Updated Assumptions Impacting FY 2021 Contributions
The following economic assumptions were updated effective with your 2019 Annual Actuarial Valuation (AAV) and impact your FY 2021 contributions.
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The investment return assumption is used to determine how much funding is expected to come from investment earnings, and is one of the most impactful assumptions on employer contribution rates. While MERS has historically met our assumed rate of return over the long-term, lower expected future investment returns due to historically low interest rates and high equity market valuations led MERS to reduce the investment return assumption from 7.75% to 7.35%.
Wage inflation is often confused with pay or salary increases. However, wage inflation is an assumption that considers large-scale economic factors and is made up of both price inflation (2.50%) and real wage growth (0.50%). In other words, wage inflation reflects overall payroll growth over the long-term. MERS reduced the wage inflation assumption from 3.75% to 3.00%.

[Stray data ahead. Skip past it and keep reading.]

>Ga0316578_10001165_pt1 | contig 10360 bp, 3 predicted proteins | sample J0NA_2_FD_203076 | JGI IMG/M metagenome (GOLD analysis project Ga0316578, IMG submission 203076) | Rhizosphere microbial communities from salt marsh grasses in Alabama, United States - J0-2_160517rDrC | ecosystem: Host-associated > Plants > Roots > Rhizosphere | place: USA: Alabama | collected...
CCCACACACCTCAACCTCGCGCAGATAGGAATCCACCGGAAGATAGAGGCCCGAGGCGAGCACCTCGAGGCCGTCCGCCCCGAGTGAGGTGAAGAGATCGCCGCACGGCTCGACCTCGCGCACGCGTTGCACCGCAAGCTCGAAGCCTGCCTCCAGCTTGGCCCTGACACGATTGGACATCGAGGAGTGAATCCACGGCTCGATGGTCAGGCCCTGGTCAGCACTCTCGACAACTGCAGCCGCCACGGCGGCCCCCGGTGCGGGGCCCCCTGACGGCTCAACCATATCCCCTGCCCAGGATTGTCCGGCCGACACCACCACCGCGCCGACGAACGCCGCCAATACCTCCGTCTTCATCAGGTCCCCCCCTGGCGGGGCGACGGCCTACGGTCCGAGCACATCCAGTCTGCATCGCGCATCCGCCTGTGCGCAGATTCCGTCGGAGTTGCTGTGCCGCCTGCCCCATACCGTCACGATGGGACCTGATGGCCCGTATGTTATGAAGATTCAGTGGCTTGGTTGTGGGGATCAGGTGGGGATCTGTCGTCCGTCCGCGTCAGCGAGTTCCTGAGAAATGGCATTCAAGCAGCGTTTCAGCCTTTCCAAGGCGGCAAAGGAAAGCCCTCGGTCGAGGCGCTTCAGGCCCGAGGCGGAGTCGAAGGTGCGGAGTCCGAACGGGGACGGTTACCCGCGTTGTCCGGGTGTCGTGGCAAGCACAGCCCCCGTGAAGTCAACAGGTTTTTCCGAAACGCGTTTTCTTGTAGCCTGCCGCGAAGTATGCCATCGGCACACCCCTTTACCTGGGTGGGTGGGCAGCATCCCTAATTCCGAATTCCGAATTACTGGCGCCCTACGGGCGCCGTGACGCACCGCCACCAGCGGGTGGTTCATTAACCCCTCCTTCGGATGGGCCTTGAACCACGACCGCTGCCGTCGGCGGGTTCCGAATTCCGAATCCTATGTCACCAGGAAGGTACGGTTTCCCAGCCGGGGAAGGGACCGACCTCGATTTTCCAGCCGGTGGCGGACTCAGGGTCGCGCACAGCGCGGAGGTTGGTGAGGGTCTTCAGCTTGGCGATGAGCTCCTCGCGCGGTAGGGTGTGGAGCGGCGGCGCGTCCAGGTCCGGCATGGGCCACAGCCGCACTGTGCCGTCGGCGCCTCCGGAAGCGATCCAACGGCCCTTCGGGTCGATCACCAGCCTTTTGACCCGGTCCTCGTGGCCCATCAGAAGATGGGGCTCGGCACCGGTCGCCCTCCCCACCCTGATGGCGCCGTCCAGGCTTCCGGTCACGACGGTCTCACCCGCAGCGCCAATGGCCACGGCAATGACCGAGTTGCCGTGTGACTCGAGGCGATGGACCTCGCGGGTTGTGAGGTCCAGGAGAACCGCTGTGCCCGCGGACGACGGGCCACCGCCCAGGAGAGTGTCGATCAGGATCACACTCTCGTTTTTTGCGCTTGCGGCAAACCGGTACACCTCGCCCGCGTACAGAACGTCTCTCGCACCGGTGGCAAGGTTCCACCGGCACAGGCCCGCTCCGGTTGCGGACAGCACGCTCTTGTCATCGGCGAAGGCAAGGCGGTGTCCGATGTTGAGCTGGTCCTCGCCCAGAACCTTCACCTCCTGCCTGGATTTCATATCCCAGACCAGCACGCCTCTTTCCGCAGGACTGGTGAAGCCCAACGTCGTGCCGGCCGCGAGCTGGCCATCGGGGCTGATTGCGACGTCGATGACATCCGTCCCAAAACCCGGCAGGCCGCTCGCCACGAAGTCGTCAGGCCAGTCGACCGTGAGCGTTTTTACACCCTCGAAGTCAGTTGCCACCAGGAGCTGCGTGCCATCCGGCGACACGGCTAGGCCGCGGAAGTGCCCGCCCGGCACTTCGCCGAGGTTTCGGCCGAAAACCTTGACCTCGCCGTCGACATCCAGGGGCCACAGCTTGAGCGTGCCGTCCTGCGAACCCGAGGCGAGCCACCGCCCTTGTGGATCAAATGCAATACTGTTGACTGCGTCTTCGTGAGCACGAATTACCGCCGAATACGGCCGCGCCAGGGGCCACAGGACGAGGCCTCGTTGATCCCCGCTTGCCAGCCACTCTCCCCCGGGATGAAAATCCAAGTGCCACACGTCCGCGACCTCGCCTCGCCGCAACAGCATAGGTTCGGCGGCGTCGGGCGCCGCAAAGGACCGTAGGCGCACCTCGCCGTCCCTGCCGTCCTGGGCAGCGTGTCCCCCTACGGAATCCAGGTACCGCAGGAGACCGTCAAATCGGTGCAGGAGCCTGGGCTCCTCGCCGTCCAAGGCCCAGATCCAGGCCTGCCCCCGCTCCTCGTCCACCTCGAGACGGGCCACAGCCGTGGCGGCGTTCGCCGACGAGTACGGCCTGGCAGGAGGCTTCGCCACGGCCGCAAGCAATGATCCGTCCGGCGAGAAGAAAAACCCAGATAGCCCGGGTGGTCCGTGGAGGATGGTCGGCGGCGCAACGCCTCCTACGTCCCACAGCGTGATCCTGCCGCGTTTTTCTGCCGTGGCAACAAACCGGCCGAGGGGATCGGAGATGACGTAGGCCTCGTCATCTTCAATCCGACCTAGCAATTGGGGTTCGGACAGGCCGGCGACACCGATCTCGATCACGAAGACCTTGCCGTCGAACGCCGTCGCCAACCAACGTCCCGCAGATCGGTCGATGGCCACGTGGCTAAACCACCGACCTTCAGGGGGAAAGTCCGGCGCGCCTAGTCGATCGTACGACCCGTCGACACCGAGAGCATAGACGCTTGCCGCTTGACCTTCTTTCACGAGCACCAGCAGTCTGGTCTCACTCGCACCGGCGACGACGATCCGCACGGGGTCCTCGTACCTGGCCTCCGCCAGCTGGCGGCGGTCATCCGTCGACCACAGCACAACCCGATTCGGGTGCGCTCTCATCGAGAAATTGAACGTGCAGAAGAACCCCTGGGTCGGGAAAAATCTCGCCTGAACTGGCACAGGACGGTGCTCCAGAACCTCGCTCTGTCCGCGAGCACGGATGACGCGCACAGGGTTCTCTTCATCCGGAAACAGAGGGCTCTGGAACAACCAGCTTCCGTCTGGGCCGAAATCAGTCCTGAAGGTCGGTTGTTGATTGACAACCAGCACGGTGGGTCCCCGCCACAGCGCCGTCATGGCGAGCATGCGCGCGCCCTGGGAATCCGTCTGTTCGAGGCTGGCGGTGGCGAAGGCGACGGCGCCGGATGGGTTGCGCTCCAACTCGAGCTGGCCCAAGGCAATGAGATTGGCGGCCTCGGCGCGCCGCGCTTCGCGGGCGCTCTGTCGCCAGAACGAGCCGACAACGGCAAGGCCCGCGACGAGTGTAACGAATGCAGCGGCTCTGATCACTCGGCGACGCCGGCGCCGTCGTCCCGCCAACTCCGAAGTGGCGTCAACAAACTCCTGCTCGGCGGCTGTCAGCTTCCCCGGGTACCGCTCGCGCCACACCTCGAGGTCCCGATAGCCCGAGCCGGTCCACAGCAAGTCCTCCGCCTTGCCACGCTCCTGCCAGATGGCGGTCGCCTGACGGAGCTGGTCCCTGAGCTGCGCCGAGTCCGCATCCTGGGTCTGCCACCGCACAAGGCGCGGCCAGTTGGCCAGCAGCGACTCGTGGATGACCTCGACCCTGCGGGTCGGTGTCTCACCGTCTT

Review of Economic Assumptions
Part of our fiduciary duty is to check assumptions at least every five years. In today’s ever-changing world, there is a need and growing trend to review economic assumptions more frequently and with incremental changes.
With that in mind, we are working with GRS to review our funding policy approach to support a more frequent review of the economic assumptions within the Defined Benefit Plan. This approach should contribute to an iterative process for establishing assumptions that are within a range of reasonableness while working to mitigate large influxes in required contributions to the plan.